Though this blog is primarily baseball oriented, I thought a football piece would be appropriate given the excitement caused by our Niners amazing season. I would really appreciate your opinion on this post in the comments section. To comment please create a user ID if you haven’t already. MavoBooks will NEVER share your email address or other personal information!
That Niners victory in Seattle a few Sunday nights ago was high-drama indeed! It was extreme anxiety for the Forty Niners Faithful as the amazing Russell Wilson drove his Seahawks to what appeared to be a certain last-second victory over our Niners. But, like a superhero, Dre Greenlaw made a phenomenal clutch tackle inches short of the goal line on fourth down. Greenlaw’s tackle took me back instantly to January 24, 1982 at the Pontiac Silverdome and linebacker Dan Bunz’s touchdown saving tackle on Charles Alexander on the 1 yard-line to help the Niners make a dramatic goal line stand in Super Bowl XVI, our Niners first Super Bowl win. In an amazing coincidence both Bunz and Greenlaw wear number 57!!
A Seahawks win would have changed the 49ers path to the Super Bowl drastically. That would have dropped the 49ers to the NFC fifth seed and had them playing Philadelphia last Sunday. With their inches-to-spare victory the Niners got a much needed bye to heal up and the NFC road to Super Bowl LIV in Miami now goes through Levi’s Stadium in Santa Clara. The first obstacle on that path to Miami is the Minnesota Vikings, coming in to take on the 49ers on Saturday. More on the Vikings later.
Most pundits in the media are calling the 49ers’ victory in Seattle two Sundays ago the most important regular season victory in 49ers history. Not so fast! While the victory in Seattle was certainly dramatic and important, in my opinion it was NOT the most important regular season win in 49ers history!
The 49ers were already assured a spot in the playoffs before they traveled to Seattle to take on the Seahawks. Such was NOT the case on December 16, 1972 when the Niners took on the powerful Minnesota Vikings (them again!) at The Stick. That December the 49ers were locked in a three-way fight for the NFC West title with the Los Angeles Rams and Atlanta Falcons. They needed a victory to lockup their third straight NFC West title and a trip to the playoffs. Let me review that 1972 final regular season game and you’ll, hopefully, understand why I feel that 1972 game is the most important regular season victory in Niners history.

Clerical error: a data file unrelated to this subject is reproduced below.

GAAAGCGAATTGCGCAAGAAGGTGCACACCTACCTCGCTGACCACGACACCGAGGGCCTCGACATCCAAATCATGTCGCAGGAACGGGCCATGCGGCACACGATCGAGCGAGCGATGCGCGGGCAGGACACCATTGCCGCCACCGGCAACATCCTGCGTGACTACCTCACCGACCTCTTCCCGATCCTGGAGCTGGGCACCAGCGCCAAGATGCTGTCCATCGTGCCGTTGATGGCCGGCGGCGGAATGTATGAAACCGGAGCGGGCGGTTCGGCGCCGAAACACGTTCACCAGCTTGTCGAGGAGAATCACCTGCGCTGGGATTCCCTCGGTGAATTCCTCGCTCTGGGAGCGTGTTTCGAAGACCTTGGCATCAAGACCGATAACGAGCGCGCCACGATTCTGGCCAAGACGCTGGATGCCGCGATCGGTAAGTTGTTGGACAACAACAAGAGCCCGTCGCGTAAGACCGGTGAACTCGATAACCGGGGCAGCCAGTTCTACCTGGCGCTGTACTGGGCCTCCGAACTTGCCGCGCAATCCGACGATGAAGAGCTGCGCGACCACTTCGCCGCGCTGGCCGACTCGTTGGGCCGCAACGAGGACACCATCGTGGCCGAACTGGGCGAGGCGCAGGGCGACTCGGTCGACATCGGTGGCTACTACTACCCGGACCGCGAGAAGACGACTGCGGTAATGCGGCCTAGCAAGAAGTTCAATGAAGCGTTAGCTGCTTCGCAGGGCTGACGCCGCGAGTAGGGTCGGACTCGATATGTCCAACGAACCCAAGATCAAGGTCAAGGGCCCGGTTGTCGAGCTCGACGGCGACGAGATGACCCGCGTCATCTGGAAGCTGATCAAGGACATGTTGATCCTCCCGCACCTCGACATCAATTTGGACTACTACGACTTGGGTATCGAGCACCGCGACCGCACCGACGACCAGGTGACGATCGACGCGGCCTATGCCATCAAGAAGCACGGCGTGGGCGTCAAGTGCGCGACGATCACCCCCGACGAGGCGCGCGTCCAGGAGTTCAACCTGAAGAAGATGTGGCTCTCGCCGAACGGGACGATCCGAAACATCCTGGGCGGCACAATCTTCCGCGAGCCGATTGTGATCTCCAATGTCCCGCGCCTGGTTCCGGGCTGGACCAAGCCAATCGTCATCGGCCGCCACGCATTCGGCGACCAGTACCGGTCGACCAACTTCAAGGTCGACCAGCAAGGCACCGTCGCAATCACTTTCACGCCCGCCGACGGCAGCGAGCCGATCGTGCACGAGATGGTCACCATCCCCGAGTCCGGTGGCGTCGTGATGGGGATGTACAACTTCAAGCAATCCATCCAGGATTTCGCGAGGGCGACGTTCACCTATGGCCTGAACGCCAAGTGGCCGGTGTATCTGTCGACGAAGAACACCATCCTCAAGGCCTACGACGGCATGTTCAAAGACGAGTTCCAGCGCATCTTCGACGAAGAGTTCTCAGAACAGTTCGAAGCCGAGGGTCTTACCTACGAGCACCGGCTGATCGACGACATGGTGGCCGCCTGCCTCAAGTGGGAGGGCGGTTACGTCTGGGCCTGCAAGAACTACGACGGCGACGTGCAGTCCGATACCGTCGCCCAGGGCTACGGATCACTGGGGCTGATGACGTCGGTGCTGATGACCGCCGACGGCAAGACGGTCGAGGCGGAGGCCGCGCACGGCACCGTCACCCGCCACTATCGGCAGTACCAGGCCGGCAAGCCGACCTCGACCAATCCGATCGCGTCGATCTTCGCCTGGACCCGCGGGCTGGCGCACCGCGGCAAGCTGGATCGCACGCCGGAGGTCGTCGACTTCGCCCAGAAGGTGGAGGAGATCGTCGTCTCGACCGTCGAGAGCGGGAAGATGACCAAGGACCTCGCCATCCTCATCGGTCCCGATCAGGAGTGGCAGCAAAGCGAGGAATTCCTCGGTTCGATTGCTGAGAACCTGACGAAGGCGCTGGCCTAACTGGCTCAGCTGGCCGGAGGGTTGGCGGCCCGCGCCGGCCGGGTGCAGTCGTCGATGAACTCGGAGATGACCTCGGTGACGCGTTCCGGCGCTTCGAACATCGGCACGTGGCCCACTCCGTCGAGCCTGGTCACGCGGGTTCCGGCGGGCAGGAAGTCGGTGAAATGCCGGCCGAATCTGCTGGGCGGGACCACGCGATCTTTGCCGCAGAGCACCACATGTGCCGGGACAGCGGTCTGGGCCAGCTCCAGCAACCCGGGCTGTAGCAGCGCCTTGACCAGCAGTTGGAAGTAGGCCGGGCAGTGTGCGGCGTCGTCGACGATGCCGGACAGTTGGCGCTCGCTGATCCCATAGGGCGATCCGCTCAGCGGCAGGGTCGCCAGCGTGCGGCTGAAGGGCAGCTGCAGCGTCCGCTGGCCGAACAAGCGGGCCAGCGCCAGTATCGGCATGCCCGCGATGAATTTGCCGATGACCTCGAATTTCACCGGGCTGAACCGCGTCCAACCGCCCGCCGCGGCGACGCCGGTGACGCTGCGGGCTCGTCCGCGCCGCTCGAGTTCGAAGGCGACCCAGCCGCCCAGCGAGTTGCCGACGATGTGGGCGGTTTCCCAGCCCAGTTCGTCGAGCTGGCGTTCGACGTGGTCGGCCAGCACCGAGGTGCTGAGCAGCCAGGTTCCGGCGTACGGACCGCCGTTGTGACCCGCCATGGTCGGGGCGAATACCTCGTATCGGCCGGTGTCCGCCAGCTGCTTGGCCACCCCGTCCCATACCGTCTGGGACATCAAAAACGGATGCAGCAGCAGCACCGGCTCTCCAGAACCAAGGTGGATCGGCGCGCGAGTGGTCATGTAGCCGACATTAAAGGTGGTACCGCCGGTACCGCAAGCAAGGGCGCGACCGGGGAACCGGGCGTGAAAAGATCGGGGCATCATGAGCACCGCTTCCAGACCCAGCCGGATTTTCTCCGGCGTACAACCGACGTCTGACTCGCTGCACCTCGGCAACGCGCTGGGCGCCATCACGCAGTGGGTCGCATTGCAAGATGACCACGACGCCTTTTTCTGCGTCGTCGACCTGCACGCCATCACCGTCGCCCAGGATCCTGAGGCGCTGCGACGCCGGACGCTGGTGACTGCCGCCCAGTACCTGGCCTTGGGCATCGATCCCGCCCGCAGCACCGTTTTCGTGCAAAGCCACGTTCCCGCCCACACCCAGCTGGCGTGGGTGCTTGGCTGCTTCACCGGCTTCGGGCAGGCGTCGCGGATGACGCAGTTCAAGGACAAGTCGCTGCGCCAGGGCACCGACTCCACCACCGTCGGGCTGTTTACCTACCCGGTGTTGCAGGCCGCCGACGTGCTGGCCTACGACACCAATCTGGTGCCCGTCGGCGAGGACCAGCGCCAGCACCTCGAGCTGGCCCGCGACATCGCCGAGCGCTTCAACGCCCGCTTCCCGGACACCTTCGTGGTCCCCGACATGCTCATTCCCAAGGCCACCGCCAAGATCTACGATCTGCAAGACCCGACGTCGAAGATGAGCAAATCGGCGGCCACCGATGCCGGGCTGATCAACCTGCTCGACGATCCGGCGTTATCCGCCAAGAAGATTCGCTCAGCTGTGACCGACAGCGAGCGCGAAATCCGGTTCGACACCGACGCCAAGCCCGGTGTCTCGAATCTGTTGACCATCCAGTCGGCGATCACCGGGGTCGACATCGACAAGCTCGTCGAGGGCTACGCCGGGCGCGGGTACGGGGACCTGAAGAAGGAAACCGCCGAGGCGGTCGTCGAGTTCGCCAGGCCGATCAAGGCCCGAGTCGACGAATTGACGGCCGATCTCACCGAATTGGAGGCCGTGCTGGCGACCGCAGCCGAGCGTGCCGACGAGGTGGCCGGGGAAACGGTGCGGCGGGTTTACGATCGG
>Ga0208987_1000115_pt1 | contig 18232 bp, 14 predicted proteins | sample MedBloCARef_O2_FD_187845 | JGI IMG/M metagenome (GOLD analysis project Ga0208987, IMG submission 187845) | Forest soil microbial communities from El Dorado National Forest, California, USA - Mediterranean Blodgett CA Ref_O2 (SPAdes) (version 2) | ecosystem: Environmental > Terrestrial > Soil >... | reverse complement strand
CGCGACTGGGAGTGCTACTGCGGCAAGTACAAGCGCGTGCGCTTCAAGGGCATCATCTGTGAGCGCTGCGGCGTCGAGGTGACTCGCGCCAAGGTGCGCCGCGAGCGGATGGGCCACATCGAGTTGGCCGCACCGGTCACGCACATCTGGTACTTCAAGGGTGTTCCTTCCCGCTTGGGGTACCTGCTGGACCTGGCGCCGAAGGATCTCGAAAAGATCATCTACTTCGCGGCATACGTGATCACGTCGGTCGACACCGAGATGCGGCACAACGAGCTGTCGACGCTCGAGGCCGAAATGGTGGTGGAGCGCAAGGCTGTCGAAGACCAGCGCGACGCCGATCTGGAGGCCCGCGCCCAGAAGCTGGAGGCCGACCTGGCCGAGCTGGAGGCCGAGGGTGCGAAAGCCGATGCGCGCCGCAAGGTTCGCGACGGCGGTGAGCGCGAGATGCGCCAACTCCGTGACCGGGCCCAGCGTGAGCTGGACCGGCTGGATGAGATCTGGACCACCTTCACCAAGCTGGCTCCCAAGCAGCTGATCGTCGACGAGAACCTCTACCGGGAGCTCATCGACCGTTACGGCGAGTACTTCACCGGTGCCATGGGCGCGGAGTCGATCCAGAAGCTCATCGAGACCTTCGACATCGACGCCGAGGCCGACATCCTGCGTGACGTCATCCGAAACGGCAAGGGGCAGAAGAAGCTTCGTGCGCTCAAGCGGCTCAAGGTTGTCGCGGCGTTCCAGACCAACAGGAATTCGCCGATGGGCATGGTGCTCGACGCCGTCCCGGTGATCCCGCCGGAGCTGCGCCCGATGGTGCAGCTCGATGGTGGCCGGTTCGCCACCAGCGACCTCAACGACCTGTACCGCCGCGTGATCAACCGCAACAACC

Backup quarterback Steve Spurrier had led the 49ers for two months after starting quarterback John Brodie severed a badly sprained ankle on October 15th in a loss to the New York Giants. At the time of Brodie’s injury it was widely felt the 49ers season was over and they would not capture their third straight NFC West title.
Former 1966 Heisman Award winner, Spurrier, had rarely played quarterback during his previous five seasons with the Niners. He had served primarily as the 49ers punter from 1967 through 1970. His starts at quarterback numbered merely six games when he trotted onto the field to replace Brodie on October 15th. However, to everyone’s surprise, including mine, he performed well replacing Brodie and kept the 49ers in contention in the division. He didn’t have a great arm and his passes looked more like wounded ducks rather than beautiful Joe Namath spirals. He was definitely in the Joe Kapp or Billy Kilmer mold (football fans my age will understand this). But, somehow he got the job done, just as Kapp and Kilmer did.
On Saturday December 16th the 49ers needed a win over the Hall of Fame member Fran Tarkenton led Minnesota Vikings to guarantee their third consecutive trip to the playoffs. Lose and the Niners would need losses by the Rams and Falcons to gain a playoff berth. Back then there was only one NFC Wild Card team in the playoffs and the Dallas Cowboys had that spot locked up.
Their opponent that day were the Minnesota Vikings defense of Purple People Eaters fame. The nickname came from a popular song in 1958 and referred to the fearsome Vikings defensive line. That front four was led by Hall of Famers defensive tackle Alan Page and defensive end Carl Eller. Page was recently named to the NFL 100 All Time team. Multiple-time Pro Bowlers Jim Marshall and Gary Larsen rounded out the front four. Their motto was “Meet at the quarterback!”
That Saturday afternoon Spurrier performed badly as the 49ers fell behind by 11 points to the Vikes. He had thrown for a paltry 76 yards, no touchdowns and had been picked off three times.
Niners head coach Dick Nolan decided Spurrier was not up for any comeback heroics when with less than two minutes left in the 3rd quarter Vikes wide receiver John Gilliam out-wrestled 49ers Hall of Fame cornerback Jimmy Johnson for a 31-yard TD pass from Fran Tarkenton. John Brodie, known as JB to The Faithful, trotted out to the roaring from the 61,214 sellout crowd with the score 17-6 Vikings.
Things started off badly for JB. He was rusty and threw two interceptions before he caught fire. Brodie completed 10 of 15 passes for 165 yards. His two touchdown passes in the fourth quarter salvaged the 49ers 1972 season. All-Pro wide receiver Gene Washington hauled in a 24 yard TD from Brodie with a little less than 7 minutes remaining in the game. His final winning TD pass was 2 yards to Dick Witcher within only 25 ticks left!
In those days the NFL, much to fans disgust, blacked out the TV broadcast in the local area. The rule was that any TV station within 75 miles of the home team’s stadium could not broadcast the game on TV. Because of the TV blackout my father-in-law, brother-in-law and I listened to KSFO’s radio broadcast by Lon Simmons and former 49ers receiver/kicker Gordy Soltau. We were all totally psyched, like the crowd at The Stick, when Lon announced Brodie was trotting out to replace Spurrier. When Lon Simmons, who had an amazing set of pipes for radio, excitedly described Brodie’s touchdown toss to Witcher we went insane! It was a very unlikely win given the 49ers 7 turnovers!